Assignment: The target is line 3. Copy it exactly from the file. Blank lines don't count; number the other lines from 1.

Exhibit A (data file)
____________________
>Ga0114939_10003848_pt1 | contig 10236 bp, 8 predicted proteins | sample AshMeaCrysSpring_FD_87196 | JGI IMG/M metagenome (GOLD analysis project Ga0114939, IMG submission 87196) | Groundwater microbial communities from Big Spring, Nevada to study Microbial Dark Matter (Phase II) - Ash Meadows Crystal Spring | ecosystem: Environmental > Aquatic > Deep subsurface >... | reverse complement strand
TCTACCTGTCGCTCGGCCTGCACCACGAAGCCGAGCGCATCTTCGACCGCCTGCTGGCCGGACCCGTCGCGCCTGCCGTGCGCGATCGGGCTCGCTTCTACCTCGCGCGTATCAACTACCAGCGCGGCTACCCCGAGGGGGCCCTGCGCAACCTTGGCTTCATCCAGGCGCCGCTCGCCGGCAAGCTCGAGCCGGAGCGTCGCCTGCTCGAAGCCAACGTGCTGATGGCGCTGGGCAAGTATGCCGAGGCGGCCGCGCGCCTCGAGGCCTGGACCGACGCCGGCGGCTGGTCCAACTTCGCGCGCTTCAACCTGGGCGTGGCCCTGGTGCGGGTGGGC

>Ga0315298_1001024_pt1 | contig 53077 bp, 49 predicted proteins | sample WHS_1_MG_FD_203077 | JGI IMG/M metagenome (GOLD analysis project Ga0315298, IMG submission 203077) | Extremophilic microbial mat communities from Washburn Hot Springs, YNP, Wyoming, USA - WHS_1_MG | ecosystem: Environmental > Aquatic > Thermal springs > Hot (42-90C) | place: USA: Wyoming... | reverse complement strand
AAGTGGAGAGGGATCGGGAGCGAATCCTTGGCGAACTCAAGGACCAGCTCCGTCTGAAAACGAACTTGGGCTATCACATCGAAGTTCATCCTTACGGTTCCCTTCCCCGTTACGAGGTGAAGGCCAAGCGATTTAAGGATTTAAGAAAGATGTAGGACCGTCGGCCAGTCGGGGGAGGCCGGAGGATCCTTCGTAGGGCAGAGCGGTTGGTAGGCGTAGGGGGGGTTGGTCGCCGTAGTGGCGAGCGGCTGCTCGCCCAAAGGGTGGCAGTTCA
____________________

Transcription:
>Ga0315298_1001024_pt1 | contig 53077 bp, 49 predicted proteins | sample WHS_1_MG_FD_203077 | JGI IMG/M metagenome (GOLD analysis project Ga0315298, IMG submission 203077) | Extremophilic microbial mat communities from Washburn Hot Springs, YNP, Wyoming, USA - WHS_1_MG | ecosystem: Environmental > Aquatic > Thermal springs > Hot (42-90C) | place: USA: Wyoming... | reverse complement strand